18th January 2022
Can podcasts be a source of self-help for people who stammer? That's what guest writer Lauren Dignazio, a speech & language pathology student based in the U.S., wanted to find out. Here she tells us all about her research.
As someone who doesn't stammer, or stutter, it is difficult to fully immerse oneself into the shoes of a person who does. Their thoughts, feelings and experiences are all personal and unique. As an aspiring speech & language pathologist, I try my best to understand this, and have actively been doing my part to learn about these thoughts, feelings and experiences.
With the help of my professor and mentor Dr. Erik X. Raj, at Monmouth University in New Jersey USA, not only have I been able to expand my knowledge on stuttering, in general I have also been able to learn about how some people who stutter benefit from different kinds of self-help experiences.
It is widely-known that some people who stutter report positive experiences when they attend stuttering conferences or go to self-help group meetings. As technology continues to advance, a new version of self-help has developed: the phenomena of podcasts.
Podcasts have really grown in popularity over the years. In the U.S. alone, I found out that an estimated 144 million people aged 12 and above have listened to a podcast within the past year. Podcasts allow for rich and honest stories to be told verbally, and perhaps these audio-based stories add to the mass appeal.
Podcasts allow for rich and honest stories to be told verbally, and perhaps these audio-based stories add to the mass appeal.
There are lots of stuttering-related podcasts out there, with the most popular ones including Stuttering Is Cool, StutterTalk, Women Who Stutter and, most recently, STAMMA's Around The Block. Collectively, these podcasts alone have recorded over 1,000 episodes between them, which are all freely available to stream and/or download.
Little research has been conducted to fully see the potential that podcasts might provide to people who stammer, so I was really interested to find out for myself. Within Dr. Raj's Fluency Disorders Research Lab at the University, I did my own qualitative research to find out if listening to podcasts could be an appropriate means of self-help support for people who stutter.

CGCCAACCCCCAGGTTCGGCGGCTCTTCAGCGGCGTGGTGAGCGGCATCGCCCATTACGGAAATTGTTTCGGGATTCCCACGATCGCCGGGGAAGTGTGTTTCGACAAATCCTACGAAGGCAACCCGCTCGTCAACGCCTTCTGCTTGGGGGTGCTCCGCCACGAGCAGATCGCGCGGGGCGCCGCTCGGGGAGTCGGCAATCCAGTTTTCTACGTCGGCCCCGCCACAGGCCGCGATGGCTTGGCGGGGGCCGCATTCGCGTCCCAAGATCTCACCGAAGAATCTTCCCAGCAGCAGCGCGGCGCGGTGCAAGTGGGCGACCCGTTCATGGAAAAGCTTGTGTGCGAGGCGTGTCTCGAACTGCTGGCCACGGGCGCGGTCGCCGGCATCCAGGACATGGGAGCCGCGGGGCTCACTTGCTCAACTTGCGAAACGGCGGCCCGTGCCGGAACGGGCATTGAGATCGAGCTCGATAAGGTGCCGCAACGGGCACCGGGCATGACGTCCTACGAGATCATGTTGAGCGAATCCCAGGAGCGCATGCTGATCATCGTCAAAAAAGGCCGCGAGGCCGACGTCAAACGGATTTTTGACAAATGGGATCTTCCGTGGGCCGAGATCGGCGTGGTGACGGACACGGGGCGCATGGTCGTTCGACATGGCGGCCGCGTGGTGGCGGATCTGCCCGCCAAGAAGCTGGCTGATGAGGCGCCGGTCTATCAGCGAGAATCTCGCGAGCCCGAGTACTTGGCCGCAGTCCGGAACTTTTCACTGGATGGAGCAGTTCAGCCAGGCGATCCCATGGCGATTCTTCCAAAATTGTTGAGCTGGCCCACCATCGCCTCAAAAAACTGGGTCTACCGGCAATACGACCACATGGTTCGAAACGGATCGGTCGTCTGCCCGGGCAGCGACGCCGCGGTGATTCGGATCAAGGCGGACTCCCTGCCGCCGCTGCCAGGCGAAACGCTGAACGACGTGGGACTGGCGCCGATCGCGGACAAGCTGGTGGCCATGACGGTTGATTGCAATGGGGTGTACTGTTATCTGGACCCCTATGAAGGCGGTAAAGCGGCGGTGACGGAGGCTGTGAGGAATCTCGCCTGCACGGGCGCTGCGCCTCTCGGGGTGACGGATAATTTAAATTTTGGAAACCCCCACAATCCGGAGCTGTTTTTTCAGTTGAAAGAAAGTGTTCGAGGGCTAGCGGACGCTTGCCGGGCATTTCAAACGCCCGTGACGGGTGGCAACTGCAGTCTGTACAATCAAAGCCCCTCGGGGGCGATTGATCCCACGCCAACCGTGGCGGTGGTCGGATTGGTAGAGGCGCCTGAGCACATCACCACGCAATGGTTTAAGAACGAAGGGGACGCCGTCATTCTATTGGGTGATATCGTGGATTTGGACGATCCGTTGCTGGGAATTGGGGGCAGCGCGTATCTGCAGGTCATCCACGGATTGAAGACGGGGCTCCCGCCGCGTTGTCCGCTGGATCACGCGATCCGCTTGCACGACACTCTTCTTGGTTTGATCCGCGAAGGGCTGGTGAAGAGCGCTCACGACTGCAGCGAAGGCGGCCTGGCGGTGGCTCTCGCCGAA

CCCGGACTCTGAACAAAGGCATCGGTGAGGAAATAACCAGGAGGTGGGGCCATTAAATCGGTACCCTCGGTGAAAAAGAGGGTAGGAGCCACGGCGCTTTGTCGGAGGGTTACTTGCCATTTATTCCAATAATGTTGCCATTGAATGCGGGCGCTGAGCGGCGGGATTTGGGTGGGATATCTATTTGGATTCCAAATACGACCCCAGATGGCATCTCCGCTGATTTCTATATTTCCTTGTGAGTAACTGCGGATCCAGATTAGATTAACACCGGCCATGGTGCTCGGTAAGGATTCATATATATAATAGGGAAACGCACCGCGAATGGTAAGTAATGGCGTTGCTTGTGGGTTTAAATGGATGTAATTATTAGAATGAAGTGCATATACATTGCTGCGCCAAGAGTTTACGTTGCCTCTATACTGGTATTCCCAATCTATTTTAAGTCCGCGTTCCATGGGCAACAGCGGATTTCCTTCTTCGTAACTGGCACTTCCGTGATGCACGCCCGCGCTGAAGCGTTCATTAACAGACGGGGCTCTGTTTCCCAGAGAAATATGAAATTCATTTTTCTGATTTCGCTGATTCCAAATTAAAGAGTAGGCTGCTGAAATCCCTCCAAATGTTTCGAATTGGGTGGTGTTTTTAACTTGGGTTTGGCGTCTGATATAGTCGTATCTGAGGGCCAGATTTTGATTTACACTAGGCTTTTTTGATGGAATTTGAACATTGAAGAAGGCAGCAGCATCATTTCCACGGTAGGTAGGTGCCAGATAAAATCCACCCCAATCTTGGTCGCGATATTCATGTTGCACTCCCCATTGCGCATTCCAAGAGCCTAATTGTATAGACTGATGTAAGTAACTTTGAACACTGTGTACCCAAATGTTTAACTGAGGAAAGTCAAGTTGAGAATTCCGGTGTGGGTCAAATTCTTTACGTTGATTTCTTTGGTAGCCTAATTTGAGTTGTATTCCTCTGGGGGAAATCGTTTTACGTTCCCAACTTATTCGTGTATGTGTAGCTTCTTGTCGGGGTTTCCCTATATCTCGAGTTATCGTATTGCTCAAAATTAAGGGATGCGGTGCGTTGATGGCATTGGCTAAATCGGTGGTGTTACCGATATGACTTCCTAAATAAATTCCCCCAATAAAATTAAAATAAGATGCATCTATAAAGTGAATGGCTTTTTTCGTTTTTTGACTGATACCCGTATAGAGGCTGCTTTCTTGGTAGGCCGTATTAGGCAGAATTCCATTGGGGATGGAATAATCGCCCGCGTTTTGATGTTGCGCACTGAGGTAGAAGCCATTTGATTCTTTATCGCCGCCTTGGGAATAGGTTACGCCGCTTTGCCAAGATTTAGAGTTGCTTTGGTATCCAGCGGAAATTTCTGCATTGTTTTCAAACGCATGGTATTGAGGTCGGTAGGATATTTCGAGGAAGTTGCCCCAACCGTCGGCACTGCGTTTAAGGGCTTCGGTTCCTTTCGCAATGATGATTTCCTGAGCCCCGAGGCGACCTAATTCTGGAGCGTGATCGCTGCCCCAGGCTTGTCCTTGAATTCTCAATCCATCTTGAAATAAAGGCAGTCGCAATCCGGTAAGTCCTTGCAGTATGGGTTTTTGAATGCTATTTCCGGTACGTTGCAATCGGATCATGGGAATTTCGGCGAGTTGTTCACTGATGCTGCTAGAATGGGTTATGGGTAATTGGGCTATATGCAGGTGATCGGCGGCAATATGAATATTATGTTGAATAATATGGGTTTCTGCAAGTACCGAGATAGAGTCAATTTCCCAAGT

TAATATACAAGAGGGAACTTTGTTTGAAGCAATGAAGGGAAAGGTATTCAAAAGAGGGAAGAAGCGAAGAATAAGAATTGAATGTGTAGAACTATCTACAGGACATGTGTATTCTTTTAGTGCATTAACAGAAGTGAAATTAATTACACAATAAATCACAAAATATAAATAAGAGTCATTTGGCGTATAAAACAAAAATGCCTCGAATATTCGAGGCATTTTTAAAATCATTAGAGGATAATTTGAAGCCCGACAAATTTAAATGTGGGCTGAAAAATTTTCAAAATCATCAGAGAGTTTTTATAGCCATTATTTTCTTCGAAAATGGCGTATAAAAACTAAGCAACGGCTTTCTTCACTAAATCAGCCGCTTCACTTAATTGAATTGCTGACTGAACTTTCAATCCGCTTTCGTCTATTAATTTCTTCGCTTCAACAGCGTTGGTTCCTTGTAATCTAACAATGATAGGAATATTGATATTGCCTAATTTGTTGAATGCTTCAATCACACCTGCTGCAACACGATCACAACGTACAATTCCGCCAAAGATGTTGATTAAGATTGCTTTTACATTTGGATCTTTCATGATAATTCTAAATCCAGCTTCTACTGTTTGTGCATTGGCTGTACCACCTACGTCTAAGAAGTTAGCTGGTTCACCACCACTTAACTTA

For my research, there were two questions I wanted to ask:
- What are the different reasons people who stutter choose to listen to stuttering-related podcasts?; and
- How do people who stutter describe their experiences of listening to them?
To answer these, I created a survey and posted it on the Stuttering Is Cool Facebook page, with approval from its founder Daniele Rossi. Thirty three people took part, all of whom were people who stutter, and they answered the open-ended questions I set them.
...common themes were that the podcasts gave people a feeling of camaraderie as well as a sense of empowerment.
After carefully analysing the data collected, I found common responses. People said they listened to stuttering podcasts to gain information, some for perspective. One participant said, "I'm curious to listen to experiences of other people who stutter; how do they live with their stutter (beyond speech therapy and content related to fluency)?"
Other common themes were that the podcasts gave people a feeling of camaraderie as well as a sense of empowerment. One person said, "They've helped me enter the day with a position of more acceptance of my stutter, which at times has helped motivate me to take chances I may not have otherwise taken."
- See Connect Online for a list of stammering podcasts & online communities
From my research, I have found that people who stutter benefit from listening to stuttering-related podcasts; hearing the stories and experiences of others who stutter and realising they're not alone. These direct quotes speak volumes as to the type of support podcasts can provide.
To back this up, STAMMA shared some of the feedback they received when their podcast debuted last year. One person said, "As a teenager who stammers and who doesn't know anyone else who does, it's so freeing and cathartic to hear someone talking about similar things that I've gone through... I've wanted to start a podcast for a very long time but I've been afraid to because I thought no one would listen to someone who stammers, but you guys have shown me how wrong I am."
I hope that after reading this, people who stutter, as well as self-help group leaders, speech pathologists and speech & language therapists, listen to stuttering-related podcasts at least once or share them with their service users or members. Most people find out about these podcasts through word of mouth, so it is my hope that this article can serve as a digital mouth to happily shout about how important they are.
If you are interested in learning more about this specific research study, the published findings can be purchased from the ASHA website (the American Speech-Language-Hearing Association). Additionally, if you would like to learn more about Dr. Raj's research, additional information can be found on his website, erikxraj.com.
To see the range of support options available, see Get Support. Our Connect Online page lists online groups, pages and podcasts, and our Local Groups page has a list of self-help groups in the UK. Speaking of conferences, we've got our very own STAMMAFest event coming up in August — you don't want to miss that.
(Main photos by Siddharth Bhogra and Henry Be on Unsplash)